“Genetics, eating, and exercise all play a role in a child’s weight—but how a community’s programs and policies address childhood obesity should be considered as well, a new study reports.”
Many people are use to seeing playgrounds, basketball courts, soccer fields, walking paths and bike paths in and around their communities. We associate these with sports and recreation but a large majority of people have never given it any further thought than that. More often then not, these park and recreation areas are also designed to promote healthy lifestyles with the purpose of decreasing medical issues throughout the community such as diabetes, poor heart health and obesity. This article specifically addresses pediatric obesity and is based on the a recent study that was published looking at how influential the community was in preventing childhood obesity if at all.
Next time you drive through your community I challenge you to look and see how many playgrounds and parks there are. Are there only a few? Maybe none at all? Were there any children using the playgrounds, fields, bike paths? Could your community be doing more to promote physical activity? The article and study is a very interesting read that forces us to think about our own communities and how they compare to others across our state and country. Check out the first part of the article below. Click the link at the bottom to read the full article!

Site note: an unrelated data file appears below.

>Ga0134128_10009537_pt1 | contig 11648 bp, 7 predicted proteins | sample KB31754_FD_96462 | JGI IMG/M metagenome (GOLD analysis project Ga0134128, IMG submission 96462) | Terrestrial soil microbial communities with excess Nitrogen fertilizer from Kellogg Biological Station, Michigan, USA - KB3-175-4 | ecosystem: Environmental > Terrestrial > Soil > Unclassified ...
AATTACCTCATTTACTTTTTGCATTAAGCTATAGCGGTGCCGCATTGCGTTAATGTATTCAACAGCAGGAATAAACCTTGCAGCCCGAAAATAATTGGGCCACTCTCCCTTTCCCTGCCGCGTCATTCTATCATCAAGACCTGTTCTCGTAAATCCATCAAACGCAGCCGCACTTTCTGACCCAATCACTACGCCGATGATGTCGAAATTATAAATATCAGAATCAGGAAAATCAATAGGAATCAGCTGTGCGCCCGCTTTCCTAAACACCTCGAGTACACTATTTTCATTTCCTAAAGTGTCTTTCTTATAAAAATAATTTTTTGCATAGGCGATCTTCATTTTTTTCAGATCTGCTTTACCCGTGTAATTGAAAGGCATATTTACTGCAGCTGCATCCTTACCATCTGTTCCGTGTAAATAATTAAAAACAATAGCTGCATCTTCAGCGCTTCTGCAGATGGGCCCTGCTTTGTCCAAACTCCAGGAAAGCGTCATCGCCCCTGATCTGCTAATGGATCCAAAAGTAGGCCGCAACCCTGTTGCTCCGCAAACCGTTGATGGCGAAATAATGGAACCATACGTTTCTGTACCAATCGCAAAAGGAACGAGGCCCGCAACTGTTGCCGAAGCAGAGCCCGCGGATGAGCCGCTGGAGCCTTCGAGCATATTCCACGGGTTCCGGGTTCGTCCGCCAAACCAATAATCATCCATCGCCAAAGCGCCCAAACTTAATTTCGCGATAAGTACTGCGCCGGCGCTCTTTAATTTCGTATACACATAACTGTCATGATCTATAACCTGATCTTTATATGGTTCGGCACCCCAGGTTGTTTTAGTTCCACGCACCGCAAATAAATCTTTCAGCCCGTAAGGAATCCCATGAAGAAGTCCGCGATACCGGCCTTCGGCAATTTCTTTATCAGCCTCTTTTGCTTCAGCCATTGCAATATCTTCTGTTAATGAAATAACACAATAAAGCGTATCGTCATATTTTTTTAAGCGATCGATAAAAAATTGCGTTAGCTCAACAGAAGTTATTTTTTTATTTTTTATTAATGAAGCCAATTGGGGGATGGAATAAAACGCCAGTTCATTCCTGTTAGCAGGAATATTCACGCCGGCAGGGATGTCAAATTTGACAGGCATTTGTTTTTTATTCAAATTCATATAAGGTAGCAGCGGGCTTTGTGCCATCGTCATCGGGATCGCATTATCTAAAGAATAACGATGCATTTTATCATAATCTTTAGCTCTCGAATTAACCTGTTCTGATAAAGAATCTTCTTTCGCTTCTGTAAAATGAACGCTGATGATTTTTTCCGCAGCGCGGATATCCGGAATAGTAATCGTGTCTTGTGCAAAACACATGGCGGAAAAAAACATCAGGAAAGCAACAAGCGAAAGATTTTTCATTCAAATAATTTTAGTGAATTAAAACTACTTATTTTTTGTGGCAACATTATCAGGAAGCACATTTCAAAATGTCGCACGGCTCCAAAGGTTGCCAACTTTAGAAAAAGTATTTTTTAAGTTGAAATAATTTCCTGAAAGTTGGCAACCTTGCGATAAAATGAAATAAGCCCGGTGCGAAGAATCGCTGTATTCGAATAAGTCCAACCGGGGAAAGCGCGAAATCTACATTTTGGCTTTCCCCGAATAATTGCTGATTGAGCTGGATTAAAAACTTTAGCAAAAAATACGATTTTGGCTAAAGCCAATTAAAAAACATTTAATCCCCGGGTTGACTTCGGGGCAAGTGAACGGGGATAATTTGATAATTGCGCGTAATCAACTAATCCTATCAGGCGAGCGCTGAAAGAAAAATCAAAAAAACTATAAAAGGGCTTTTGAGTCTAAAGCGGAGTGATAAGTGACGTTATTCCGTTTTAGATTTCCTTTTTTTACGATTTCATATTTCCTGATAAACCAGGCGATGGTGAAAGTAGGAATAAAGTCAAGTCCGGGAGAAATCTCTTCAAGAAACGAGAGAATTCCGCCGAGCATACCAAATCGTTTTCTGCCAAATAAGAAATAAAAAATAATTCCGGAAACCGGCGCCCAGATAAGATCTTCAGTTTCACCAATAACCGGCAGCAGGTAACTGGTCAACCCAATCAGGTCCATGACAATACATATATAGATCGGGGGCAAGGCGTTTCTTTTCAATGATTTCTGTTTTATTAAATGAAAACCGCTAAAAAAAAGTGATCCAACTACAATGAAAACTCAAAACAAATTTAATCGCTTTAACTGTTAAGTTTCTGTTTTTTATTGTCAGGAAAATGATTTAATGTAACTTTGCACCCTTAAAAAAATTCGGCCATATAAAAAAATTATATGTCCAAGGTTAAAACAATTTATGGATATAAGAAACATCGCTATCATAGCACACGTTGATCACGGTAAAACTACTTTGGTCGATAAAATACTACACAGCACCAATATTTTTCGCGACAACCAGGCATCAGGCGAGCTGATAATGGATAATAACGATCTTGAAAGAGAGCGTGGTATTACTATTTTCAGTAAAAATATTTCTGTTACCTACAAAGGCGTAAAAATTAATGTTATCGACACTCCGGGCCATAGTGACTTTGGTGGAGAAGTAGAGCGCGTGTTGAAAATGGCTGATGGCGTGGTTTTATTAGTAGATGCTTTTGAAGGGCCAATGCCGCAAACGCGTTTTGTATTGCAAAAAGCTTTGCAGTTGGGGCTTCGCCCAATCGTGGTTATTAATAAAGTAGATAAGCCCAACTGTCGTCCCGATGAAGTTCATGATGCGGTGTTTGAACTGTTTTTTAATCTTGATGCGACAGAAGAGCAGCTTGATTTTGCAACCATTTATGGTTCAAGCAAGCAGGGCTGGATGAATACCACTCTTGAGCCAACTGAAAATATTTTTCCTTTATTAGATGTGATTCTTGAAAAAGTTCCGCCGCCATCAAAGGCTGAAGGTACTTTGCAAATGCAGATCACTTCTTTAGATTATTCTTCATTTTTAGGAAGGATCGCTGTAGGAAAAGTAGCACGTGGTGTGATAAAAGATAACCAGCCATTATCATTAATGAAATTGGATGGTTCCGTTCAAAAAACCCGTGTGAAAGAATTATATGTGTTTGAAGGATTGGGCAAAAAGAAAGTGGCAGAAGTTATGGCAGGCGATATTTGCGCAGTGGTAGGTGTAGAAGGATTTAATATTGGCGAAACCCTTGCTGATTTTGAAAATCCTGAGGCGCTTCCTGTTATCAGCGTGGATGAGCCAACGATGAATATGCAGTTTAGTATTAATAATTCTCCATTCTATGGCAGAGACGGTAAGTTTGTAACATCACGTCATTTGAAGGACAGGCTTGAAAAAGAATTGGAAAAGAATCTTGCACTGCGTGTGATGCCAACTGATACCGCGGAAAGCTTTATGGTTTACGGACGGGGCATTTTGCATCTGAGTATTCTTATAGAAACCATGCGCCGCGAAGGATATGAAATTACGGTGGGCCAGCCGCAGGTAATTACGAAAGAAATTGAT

HOW COMMUNITIES CAN HELP LOWER KIDS’ OBESITY RISK
“One in five US school-age children and young people ages 6 to 19 years suffers from obesity, a tripling of such numbers since the 1970s.
As reported in Pediatric Obesity, researchers looked how broadly and successfully communities across the US implement programs and policies to prevent obesity in kids—and also analyzed what individual and community factors are associated with positive change in childhood obesity.
“This is the largest study of its kind examining whether community investment in programs and policies to promote physical activity and healthy nutrition is associated with healthy weight—lower BMI, or body mass index—among children,” says Stephen Fawcett, research professor at the Life Span Institute at the University of Kansas.
“No one had attempted to map the dose of community programs and policies actually being implemented in a large and diverse sample of US communities.”
Click the link to read the full article: